The United Nations Declaration on the Rights of Indigenous People was adopted by the General Assembly in September of 2007 with an overwhelming majority of 143 votes in favor. The only negative votes cast were from some of the Western countries that have historically treated their indigenous communities abominably: namely, Canada, Australia, New Zealand and the United States.
Now, however, a review is underway by the Department of State, which is considering adopting the declaration into American law.
This would be an important step. As the International Forum on Globalization, a strong proponent of the Declaration, notes, "Although the US adoption of UNDRIP would require no Senate approval or any formal signing ceremony, it could be an important step in advancing the legitimacy of the rights of world’s 370 million indigenous peoples and the indigenous values our world needs so badly to guide today's global economic transition."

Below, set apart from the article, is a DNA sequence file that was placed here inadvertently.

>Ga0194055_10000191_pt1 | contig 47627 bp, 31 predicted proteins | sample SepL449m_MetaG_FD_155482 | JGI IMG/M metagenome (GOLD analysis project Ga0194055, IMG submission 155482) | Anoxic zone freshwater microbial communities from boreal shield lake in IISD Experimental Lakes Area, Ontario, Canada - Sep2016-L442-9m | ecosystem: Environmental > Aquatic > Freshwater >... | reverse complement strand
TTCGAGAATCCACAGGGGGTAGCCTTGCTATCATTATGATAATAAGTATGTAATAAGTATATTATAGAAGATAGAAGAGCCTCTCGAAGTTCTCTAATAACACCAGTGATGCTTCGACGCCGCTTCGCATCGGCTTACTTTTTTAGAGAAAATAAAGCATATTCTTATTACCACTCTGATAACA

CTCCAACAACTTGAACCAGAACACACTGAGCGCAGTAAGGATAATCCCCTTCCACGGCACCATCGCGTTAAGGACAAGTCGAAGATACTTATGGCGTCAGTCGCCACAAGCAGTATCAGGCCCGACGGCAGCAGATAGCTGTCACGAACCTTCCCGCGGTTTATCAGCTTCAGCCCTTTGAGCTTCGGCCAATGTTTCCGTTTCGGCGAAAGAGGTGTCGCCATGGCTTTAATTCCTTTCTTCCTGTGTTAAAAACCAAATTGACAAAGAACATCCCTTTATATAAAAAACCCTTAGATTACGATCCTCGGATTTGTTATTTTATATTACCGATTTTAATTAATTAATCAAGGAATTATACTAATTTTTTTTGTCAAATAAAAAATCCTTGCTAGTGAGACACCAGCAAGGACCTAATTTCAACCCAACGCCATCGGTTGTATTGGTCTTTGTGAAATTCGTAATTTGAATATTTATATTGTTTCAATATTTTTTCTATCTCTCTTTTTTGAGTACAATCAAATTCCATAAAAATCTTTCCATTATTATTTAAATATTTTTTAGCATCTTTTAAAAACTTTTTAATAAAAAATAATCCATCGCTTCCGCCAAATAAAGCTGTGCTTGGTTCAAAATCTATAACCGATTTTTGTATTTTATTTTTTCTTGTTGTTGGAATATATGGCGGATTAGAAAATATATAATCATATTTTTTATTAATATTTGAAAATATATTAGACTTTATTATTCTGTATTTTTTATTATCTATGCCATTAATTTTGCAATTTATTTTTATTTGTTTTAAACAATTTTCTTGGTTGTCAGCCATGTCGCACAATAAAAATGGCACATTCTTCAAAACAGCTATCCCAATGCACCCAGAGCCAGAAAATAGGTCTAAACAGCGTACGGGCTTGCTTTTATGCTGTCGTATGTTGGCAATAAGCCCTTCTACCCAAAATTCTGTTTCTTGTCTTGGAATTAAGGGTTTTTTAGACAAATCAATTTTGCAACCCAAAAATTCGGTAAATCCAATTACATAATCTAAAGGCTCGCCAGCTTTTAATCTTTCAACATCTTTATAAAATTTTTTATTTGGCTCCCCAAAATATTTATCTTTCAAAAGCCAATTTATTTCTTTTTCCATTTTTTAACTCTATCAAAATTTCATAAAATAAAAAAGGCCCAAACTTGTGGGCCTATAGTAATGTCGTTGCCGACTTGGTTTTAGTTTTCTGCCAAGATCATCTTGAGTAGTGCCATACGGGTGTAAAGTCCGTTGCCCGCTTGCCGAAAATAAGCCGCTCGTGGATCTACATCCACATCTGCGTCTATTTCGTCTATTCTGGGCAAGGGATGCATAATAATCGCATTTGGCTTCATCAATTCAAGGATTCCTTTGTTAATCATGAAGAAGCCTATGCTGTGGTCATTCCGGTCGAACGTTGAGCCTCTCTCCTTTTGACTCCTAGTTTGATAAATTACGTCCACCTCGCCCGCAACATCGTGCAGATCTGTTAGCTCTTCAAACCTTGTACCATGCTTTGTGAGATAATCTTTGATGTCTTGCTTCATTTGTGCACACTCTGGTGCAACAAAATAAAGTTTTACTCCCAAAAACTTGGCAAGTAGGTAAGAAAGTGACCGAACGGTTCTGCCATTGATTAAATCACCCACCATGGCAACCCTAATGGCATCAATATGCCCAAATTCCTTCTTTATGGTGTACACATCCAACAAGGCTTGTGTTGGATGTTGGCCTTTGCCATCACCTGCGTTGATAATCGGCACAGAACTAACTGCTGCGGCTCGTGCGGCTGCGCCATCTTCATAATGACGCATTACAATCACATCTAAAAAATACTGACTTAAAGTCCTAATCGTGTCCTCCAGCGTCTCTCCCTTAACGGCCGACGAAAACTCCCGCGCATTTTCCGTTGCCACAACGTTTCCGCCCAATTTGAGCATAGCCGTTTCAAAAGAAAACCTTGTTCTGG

The Declaration's wording makes concrete the provision of financial help, absolute authority to form different legal and political systems, and the right to redress if any infringement is made to indigenous people’s development. This could mean a big difference in the lives of the citizens of the 562 separate indigenous communities in the United States.
As America’s indigenous people are the most maltreated ethnic group in the country's history, the legacy of whose suffering stretches back hundreds of years, the least we can do as a nation is to affirm their rights, even if we're three years late.
Supporting this declaration requires a letter or an e-mail to the State Department, drafts of which can be found here and here. The Indian Law Resource Center has asked supporters to act before October 2010 to urge the US adoption of UNDRIP.